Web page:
Jack is torn between being too ruthless not to snap up the opportunity to get Will back in the field and too moral not to try to take care of Will. Here he’s confronted with the reality that Hannibal rubber-stamped Will back into the field and chooses to ignore it in the hope that Hannibal proves useful to Will despite having cavalierly tossed him into action. In fact Hannibal represents the least happy medium possible between Jack’s two desires, although it’s safe to say that Will is going to acquire the taste eventually.

As Hannibal transitions into the somewhat awkward case-of-the-week structure it will pretend to have for its first season, it leads with an absolute stunner. Stammetz’s M.O. is brilliantly inventive and weird, and we’ll get to the ways in which it’s a brilliant choice for Hannibal specifically. But it also comes with a spectacularly unsettling visual in the form of the mostly decomposed mushroom people. The body horror involved is as intense as anything Human Centipede (a series I will never cover on Eruditorum Press, but would call the series “Incremental Progress” if I did) has ever offered, and in a way that can clear network standards and practices to boot.

This particularly outlandish choice for an initial case-of-the-week presentation further solidifies the unreality of the show. Simply put, this clearly isn’t happening in the real world.

HANNIBAL: Is it harder imagining the thrill somebody else feels killing now that you've done it yourself?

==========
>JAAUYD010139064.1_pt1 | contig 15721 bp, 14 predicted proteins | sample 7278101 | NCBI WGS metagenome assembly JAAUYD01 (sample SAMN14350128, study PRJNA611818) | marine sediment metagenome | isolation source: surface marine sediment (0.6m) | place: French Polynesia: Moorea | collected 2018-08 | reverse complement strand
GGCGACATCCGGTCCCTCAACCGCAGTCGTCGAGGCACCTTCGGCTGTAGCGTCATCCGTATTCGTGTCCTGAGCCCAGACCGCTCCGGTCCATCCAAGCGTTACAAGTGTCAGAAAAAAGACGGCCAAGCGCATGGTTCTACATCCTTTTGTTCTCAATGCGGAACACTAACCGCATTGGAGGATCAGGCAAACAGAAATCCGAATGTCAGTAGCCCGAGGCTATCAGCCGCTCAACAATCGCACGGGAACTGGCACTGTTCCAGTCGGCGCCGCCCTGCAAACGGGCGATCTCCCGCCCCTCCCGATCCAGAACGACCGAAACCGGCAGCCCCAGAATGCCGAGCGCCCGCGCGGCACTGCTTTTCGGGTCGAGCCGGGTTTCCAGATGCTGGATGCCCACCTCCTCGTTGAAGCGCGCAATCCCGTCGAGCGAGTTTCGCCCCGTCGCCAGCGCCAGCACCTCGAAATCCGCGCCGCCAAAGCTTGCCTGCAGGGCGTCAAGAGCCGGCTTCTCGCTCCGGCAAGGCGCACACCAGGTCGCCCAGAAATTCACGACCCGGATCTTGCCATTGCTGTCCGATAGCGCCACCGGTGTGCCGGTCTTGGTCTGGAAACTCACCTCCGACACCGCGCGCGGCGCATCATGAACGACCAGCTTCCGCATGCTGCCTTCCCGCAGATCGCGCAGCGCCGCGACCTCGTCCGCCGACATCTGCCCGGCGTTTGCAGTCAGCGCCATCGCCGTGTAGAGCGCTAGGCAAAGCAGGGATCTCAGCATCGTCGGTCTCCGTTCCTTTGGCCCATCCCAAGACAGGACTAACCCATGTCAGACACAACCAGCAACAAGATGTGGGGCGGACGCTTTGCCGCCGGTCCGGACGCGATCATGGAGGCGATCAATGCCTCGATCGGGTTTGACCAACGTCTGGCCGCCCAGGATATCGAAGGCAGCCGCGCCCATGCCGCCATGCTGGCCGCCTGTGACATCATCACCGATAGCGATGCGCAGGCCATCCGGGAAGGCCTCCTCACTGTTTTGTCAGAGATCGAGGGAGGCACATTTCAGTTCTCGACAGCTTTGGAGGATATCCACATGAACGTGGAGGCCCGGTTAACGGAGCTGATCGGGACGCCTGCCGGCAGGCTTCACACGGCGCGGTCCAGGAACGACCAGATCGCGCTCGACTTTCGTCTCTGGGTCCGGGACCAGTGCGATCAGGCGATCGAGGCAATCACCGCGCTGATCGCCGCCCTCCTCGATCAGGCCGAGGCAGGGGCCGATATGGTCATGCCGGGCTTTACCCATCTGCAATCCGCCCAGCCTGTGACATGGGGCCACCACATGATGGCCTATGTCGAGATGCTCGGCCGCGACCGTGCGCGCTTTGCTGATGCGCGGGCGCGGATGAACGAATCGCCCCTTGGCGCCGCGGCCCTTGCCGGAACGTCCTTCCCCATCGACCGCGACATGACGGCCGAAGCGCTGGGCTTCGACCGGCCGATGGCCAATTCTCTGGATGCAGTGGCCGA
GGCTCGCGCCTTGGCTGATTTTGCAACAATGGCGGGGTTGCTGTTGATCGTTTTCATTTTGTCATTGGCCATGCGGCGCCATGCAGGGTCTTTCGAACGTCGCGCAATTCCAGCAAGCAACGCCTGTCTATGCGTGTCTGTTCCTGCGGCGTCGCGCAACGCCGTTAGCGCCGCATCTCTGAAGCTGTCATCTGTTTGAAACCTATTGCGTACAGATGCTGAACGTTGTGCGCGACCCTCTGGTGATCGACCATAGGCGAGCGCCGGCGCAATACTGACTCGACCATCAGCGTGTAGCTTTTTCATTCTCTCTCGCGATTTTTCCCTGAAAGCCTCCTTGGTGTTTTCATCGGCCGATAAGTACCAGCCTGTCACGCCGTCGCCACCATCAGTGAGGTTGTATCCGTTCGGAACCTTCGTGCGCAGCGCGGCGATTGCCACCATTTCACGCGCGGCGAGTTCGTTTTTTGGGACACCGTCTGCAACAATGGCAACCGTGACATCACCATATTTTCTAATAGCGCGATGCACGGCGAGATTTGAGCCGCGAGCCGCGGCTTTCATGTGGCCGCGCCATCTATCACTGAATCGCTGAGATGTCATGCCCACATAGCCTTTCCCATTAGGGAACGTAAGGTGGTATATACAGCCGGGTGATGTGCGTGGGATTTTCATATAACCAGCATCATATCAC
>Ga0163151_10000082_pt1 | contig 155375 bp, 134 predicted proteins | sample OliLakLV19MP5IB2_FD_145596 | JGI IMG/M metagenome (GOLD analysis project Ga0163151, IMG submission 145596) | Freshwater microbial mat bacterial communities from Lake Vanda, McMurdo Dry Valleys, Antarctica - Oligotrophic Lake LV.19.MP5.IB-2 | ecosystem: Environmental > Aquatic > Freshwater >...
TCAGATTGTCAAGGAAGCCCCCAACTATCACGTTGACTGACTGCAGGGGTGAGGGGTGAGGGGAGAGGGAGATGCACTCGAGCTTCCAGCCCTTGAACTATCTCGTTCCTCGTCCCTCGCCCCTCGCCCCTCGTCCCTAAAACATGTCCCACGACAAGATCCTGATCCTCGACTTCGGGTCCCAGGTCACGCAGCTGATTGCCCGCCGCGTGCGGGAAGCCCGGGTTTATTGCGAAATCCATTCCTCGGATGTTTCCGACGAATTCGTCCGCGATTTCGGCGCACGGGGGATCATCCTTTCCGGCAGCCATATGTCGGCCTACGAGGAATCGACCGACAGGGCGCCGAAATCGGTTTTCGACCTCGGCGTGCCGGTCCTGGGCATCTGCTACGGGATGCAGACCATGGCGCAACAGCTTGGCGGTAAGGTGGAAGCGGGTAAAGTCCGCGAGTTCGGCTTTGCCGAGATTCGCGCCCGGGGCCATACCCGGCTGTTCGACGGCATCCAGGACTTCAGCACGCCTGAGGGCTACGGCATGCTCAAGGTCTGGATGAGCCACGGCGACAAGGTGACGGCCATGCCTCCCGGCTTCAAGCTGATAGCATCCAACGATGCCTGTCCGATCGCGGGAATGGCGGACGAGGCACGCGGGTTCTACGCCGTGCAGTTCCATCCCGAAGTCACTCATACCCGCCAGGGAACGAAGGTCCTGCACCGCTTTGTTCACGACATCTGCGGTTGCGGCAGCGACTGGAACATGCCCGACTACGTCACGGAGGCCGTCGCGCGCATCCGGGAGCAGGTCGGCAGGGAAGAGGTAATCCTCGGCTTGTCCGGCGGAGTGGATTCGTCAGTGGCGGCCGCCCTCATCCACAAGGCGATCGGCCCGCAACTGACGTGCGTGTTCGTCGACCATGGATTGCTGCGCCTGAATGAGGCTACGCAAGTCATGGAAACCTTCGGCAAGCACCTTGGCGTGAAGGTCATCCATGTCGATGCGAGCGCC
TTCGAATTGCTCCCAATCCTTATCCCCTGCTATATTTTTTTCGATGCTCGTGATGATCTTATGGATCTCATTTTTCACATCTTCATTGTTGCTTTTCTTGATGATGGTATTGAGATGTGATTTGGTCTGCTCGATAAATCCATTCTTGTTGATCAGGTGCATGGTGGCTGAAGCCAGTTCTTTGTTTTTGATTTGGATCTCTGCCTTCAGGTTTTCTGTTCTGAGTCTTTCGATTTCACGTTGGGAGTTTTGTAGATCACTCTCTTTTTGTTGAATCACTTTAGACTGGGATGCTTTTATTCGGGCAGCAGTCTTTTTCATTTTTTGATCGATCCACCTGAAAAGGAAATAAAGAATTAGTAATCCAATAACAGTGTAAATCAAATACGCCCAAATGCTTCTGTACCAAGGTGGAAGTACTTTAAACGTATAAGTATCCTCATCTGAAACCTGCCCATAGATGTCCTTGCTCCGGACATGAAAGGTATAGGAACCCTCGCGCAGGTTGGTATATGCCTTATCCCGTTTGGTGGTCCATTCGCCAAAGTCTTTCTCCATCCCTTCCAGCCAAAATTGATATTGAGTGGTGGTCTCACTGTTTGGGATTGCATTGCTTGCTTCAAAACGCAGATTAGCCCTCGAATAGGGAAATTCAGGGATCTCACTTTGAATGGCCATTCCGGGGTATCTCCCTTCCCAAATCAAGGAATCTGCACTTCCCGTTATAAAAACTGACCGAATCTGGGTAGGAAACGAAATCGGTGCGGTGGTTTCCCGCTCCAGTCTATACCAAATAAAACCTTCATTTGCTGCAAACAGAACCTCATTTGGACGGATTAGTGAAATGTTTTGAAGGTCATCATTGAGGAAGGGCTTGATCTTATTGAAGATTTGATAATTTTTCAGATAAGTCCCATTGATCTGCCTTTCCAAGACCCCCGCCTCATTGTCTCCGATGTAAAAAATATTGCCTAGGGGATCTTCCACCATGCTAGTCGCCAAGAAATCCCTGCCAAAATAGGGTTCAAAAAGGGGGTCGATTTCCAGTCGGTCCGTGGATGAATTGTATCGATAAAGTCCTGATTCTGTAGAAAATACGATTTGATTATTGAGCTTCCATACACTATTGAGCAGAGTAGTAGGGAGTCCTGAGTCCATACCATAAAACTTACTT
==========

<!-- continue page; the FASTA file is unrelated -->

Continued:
There is considerable ambiguity over what this difficulty is, and Hannibal does not probe it further. It jars appreciably with Will’s later admission that killing Garret Jacob Hobbs felt good, a fact that seems like it should be more or less equivalent to saying that it’s easy to imagine the thrill of killing. (Or, as Hannibal and Will both put it later, a “sprig of zest.”) Two ways out of this exist. The first is to read “harder” not as performance but as emotional exertion - thinking about killing is more taxing on Will now. This is self-evidently true, and thus fairly uninteresting. The second, meatier option is to read the difficulty in imagining, whether because Will’s own thrill interferes or because his newfound appetite for killing means that the thrill feels as though it is situated in nature instead of in imagination. If killing is simply a desire of meat then it is no longer something that Will’s vision conjures into being when reading a murder: it is simply there, as much a part of the scene as the blood.

HANNIBAL: The structure of a fungus mirrors that of the human brain. An intricate web of connections.

This similarity is obvious and the source of a non-trivial number of sci-fi concepts, but crucially is based entirely on appearance. The physical structure and visual appearance of the nervous system and fungi are indeed similar, but there is no actual similarity of function. And yet this fact seems wholly irrelevant to proceedings. Stammetz’s theories are treated as being roughly as credible as Garret Jacob Hobbs’s love for Abigail. But that’s a controversial extension of human empathy, not science-defying mysticism. But consider Hannibal’s visual aesthetic and the unreality of its spaces. In the context of its gothic dreamscape, the visual resemblance is a substantive one.